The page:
I've had a hard time wanting to write about pens lately. Despite all of the new cool stuff that's floating around my messenger bag, I just can't bring myself to do it. I promise that I'll return to posting about the latest and greatest in the pen world, cool notebooks, and pen cases, but not today. Today I want to talk about us. Not just us as members of the pen community, but us as human beings, as brothers, sisters, mothers, fathers, and lovers.
I met my partner nearly two years ago. I used to hate the term "partner." It felt like a term that people used to be politically correct or safe. This was all before I knew what it meant to truly have a partner. It took 26 years to build up the courage to pursue someone of the same gender, but it got to the point where I could no longer continue to push the painful sense of settling back into the pit of my stomach. Just like with many of you, our relationship began online. From the first day that we started talking, I knew that I had to meet him. And so I did. It was such an awesome first date that I came out to my parents the very next day. I would say that it was one of the hardest things that I've ever had to do, but that would be a lie. It was a telephone call. It took a little while, but eventually my parents came to terms and accepted it, because they've always accepted me. It's never something that I've ever had to question about them. There were no laws threatening me with severe punishment or death. I didn't have to deal with religious bigotry that some in many countries, even the U.S., have to contend with. I work for an organization that is on the cutting edge of acceptance. My parents still supported me. I had it easy, yet it took me nearly three decades to take the step.
I underestimated what coming out actually meant. I assumed that it meant telling your parents, friends, and maybe a few coworkers and calling it a day. It's actually a set of choices that must be made everyday. It's how you respond when someone asks if you're married or have a girlfriend. It's whether or not you choose to hold your partner's hand in public, or even dare to walk too closely next to him. It's telling your neighbor that you're not actually brothers, even though that's how he continues to refer to you. It may even be as stupid as choosing to watch The Devil Wears Prada, while traveling alone on a plane as a 28 year old man, even though someone else might be able to see the screen. These are daily choices, and I have to admit that I've been pretty terrible at making the right ones.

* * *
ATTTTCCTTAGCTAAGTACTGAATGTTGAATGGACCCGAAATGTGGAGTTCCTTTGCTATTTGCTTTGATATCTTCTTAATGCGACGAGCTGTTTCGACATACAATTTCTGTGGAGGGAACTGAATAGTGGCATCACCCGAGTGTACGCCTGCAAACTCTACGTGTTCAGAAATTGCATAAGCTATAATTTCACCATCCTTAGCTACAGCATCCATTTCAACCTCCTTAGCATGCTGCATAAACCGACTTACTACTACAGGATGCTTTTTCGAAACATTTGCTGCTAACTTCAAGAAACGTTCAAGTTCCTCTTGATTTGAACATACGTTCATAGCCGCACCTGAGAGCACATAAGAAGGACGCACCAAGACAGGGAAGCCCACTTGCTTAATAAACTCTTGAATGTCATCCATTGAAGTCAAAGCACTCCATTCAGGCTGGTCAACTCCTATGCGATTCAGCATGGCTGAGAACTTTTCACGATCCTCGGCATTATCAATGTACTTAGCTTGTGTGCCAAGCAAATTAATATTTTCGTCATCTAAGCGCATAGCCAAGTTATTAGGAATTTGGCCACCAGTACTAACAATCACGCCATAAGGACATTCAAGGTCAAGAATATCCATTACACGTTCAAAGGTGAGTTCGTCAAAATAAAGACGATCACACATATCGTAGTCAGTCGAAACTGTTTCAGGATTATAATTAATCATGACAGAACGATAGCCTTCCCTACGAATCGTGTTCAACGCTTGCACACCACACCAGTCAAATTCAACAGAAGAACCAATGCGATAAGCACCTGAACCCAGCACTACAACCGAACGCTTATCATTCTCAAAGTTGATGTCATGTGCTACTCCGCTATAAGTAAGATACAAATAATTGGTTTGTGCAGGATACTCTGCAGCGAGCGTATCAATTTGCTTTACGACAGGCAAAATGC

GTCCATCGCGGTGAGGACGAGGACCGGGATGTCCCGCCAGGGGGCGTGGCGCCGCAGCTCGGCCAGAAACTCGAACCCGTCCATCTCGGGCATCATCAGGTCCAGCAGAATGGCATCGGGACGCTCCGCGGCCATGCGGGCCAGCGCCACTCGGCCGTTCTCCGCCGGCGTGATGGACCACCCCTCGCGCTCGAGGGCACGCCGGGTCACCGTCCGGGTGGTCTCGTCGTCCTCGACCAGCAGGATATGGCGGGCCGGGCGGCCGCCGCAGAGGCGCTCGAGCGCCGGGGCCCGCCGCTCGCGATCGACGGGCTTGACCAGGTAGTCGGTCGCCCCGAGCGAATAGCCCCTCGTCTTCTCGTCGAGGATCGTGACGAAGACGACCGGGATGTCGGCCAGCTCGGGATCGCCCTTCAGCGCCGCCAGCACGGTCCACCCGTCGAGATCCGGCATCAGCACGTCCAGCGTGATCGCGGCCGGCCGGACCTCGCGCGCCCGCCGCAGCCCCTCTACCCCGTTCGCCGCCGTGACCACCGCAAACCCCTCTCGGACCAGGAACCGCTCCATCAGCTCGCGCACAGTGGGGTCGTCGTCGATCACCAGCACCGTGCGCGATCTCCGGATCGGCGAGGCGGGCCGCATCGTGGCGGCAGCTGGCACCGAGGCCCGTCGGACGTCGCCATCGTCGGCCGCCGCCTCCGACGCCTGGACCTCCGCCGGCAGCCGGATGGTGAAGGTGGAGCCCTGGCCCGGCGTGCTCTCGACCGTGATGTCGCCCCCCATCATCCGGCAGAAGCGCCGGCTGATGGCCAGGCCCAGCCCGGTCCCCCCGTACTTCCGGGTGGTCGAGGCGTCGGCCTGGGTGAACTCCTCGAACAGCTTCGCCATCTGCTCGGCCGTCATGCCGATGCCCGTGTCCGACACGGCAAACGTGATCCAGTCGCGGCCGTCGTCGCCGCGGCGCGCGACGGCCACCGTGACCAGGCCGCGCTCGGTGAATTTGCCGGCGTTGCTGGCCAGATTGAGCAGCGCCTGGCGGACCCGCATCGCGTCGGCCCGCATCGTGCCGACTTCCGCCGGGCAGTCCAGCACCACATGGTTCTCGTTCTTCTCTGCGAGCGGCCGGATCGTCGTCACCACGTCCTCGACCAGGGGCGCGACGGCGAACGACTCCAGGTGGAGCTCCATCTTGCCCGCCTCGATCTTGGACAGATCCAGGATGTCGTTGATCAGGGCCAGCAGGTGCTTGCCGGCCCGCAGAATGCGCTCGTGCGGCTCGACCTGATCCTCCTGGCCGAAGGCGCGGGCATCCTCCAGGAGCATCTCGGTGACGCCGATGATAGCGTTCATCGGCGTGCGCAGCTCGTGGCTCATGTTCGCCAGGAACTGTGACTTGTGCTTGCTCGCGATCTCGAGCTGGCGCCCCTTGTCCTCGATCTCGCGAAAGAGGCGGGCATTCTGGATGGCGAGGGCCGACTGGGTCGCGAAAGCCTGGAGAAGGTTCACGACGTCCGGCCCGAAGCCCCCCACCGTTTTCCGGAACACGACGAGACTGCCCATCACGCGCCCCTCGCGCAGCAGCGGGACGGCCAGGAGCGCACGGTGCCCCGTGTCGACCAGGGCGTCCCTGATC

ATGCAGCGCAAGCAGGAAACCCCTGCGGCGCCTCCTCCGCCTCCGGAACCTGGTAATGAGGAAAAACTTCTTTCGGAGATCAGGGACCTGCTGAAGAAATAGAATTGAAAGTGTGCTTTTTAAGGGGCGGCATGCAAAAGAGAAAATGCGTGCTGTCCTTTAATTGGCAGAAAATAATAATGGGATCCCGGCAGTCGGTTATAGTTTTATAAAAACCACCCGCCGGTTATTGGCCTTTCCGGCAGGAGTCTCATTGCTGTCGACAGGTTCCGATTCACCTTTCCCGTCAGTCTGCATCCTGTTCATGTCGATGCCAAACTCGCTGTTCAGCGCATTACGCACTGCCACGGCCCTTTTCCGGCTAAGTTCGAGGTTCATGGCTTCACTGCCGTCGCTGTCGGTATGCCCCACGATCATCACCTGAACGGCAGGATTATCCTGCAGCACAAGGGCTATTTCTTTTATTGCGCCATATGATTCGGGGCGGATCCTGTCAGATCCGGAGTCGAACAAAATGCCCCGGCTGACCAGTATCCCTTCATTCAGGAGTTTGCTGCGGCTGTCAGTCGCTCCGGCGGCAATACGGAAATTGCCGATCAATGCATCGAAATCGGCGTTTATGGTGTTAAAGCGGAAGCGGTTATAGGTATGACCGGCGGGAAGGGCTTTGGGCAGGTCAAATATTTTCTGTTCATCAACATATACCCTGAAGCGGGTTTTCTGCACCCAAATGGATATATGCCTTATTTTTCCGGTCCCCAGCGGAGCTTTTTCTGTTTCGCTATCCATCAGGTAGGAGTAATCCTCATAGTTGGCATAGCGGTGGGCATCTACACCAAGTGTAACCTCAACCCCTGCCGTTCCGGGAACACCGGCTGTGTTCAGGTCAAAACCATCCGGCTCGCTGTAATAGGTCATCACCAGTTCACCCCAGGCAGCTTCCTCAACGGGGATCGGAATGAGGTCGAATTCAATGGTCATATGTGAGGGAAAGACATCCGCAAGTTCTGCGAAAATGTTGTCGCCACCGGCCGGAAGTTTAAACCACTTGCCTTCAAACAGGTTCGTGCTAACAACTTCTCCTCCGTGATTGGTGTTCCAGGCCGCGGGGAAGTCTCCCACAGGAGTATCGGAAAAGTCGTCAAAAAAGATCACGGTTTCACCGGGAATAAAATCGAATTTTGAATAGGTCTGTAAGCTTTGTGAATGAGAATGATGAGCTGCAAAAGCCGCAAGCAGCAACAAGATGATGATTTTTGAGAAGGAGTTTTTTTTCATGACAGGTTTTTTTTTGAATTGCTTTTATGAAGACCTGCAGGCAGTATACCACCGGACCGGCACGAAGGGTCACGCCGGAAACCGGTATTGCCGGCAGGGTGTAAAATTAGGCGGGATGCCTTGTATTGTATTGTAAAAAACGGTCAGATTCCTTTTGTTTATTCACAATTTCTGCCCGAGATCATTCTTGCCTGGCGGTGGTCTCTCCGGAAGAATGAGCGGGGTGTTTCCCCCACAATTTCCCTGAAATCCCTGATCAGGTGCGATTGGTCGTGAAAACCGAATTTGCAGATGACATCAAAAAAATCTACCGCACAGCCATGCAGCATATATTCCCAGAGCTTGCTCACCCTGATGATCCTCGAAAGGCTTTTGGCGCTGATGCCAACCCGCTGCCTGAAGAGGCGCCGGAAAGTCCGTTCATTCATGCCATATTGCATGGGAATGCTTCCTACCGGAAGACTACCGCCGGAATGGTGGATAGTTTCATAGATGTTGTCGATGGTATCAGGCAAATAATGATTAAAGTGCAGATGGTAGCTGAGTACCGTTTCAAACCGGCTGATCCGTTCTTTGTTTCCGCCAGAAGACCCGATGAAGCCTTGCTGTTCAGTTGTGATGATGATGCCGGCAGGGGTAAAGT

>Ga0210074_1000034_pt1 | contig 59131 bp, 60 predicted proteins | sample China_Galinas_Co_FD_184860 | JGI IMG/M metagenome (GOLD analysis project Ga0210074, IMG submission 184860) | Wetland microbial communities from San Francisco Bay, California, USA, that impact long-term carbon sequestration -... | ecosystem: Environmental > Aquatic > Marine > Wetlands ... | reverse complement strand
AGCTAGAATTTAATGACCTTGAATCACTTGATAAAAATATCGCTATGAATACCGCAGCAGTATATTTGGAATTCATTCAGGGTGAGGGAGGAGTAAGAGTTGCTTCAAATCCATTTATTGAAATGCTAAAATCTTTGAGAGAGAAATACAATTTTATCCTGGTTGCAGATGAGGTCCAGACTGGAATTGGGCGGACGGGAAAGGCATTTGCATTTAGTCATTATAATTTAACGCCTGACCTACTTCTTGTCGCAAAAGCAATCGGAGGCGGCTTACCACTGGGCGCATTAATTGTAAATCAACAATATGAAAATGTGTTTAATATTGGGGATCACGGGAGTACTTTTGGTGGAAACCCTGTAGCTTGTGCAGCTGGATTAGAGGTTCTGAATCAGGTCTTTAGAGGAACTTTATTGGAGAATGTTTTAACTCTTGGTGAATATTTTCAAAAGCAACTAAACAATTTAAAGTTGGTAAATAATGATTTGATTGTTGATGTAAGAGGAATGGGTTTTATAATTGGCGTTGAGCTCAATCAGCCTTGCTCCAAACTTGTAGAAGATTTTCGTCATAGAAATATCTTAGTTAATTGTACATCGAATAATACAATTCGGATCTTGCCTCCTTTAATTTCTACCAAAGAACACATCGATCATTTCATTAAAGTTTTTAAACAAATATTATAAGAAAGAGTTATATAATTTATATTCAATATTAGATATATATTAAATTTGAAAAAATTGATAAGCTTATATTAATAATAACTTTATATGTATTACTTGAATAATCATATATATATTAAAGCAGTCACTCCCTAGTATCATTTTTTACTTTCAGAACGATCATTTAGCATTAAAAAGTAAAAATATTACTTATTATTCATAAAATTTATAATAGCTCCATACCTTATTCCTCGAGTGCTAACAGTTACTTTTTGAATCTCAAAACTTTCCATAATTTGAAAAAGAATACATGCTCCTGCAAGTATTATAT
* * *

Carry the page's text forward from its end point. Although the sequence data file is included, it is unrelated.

I could feel my face flush when starting this post. As a naturally anxious person, even the thought of doing something that makes me stick out makes me cringe. It becomes incredibly easy to lie through omission or inaction. There's a fantastic video about the consequences of sneaking, of not being truly ourselves and hiding from those who might be critical or disapproving. I can't help but relate to the main character. Sneaking once or twice may not be such a big deal, but choosing to act in an attempt to solely please others is toxic to the psyche. More importantly, it's unfair. It's unfair to loved ones, but it's also unfair to ourselves. Instead of taking risks or being truly ourselves, we hide, we play it safe, and we lose more and more of what actually makes us worth knowing. I say "we" because I know that I'm not the only one, and it isn't just about sexuality. It happens in almost all walks of life, across gender, races, religions, and even nerdy hobbies.
And the worst part is that there are people out there who will ridicule, judge, or even kill you, for almost anything that makes your somewhat different than the norm. People even deal with harassment in the pen community. Trolls shout the loudest, so it's easy to think that they represent the majority. They don't. It's easy to let them shout you down into a place of deep despair. These people aren't worth your time. Find comfort in those who love you, but don't strive for the approval of those who will only love a certain version of you. And don't wait. Don't wait to pursue what you love or whom you love, and don't wait to be unapologetically yourself.
Times of great tragedy remind us of the incredible power of human compassion. More importantly, they remind us that, despite the trolls of the world, we are constantly surrounded by allies who are willing to step up in times of need. I have to remind myself of this at times, that these allies are always there. Sometimes it can be hard to do, especially at times when the world seems so ugly.